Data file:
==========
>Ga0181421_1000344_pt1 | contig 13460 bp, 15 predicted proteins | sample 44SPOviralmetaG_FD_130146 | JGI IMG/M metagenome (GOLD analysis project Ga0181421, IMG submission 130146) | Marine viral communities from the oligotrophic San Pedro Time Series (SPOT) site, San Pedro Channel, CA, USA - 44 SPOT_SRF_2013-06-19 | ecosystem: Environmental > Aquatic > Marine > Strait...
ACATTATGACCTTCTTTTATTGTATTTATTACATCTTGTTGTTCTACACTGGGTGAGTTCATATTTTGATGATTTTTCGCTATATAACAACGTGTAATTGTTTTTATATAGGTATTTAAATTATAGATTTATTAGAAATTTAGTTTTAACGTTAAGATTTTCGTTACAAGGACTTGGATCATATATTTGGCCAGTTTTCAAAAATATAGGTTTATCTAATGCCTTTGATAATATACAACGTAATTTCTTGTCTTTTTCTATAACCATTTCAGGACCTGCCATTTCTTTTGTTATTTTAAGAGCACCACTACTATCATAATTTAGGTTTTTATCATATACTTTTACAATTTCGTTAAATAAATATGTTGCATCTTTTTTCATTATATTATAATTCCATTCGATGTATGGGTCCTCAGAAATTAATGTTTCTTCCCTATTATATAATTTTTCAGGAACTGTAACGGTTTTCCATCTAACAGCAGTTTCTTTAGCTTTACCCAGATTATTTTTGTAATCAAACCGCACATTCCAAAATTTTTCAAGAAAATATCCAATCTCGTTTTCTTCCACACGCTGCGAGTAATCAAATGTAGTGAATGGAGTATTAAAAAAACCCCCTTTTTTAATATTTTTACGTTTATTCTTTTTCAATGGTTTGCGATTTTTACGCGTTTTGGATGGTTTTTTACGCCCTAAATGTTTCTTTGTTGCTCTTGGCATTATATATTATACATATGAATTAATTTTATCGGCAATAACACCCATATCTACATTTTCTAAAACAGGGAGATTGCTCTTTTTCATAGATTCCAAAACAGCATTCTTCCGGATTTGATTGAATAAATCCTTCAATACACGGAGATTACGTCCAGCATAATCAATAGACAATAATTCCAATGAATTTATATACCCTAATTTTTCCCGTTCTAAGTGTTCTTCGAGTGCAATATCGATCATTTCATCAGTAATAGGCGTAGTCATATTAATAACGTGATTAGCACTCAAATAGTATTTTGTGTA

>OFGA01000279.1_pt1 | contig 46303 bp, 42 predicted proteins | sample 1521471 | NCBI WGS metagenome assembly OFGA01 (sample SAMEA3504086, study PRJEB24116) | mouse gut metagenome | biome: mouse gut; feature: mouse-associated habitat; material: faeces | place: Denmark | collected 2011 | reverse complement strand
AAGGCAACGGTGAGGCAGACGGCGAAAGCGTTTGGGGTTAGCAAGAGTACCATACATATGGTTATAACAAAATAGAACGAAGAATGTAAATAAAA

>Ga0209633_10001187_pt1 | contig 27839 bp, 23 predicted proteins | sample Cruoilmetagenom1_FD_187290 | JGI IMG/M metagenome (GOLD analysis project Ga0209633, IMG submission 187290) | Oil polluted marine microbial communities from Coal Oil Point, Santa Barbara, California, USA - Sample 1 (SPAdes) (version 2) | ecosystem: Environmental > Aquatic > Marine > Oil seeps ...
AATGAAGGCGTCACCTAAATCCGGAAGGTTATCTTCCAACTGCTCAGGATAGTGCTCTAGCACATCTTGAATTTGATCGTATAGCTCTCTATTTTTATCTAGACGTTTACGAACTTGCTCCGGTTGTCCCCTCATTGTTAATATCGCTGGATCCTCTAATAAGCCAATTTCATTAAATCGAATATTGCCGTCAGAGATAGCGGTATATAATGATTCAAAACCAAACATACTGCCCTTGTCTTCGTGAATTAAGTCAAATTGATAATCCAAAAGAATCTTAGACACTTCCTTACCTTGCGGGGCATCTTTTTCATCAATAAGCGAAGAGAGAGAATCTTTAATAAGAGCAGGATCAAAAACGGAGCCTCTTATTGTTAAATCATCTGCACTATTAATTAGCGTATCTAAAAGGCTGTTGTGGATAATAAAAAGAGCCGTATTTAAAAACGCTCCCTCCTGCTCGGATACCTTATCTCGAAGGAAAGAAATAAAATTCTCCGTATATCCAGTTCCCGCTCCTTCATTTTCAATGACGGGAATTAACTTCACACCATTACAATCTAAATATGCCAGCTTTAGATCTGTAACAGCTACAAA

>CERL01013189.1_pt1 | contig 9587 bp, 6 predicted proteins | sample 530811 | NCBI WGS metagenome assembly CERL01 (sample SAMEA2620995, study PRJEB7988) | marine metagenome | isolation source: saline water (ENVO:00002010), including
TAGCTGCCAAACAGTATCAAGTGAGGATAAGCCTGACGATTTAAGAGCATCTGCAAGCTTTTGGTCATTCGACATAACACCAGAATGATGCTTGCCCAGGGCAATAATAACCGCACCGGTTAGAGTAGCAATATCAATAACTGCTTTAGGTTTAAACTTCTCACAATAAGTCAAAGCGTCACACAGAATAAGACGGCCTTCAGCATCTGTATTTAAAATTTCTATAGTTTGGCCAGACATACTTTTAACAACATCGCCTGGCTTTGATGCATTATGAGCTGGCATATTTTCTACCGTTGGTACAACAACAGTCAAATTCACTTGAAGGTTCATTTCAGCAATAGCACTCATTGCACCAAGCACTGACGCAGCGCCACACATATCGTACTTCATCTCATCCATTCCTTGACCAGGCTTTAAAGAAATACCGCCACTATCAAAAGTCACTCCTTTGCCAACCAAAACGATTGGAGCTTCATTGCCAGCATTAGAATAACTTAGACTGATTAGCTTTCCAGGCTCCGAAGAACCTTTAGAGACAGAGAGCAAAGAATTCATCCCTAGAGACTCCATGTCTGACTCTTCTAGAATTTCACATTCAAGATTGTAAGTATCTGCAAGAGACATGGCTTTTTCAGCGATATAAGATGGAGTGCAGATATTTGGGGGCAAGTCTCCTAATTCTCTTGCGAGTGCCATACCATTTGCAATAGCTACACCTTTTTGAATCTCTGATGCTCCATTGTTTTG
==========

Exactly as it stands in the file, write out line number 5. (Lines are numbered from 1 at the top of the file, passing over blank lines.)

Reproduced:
>Ga0209633_10001187_pt1 | contig 27839 bp, 23 predicted proteins | sample Cruoilmetagenom1_FD_187290 | JGI IMG/M metagenome (GOLD analysis project Ga0209633, IMG submission 187290) | Oil polluted marine microbial communities from Coal Oil Point, Santa Barbara, California, USA - Sample 1 (SPAdes) (version 2) | ecosystem: Environmental > Aquatic > Marine > Oil seeps ...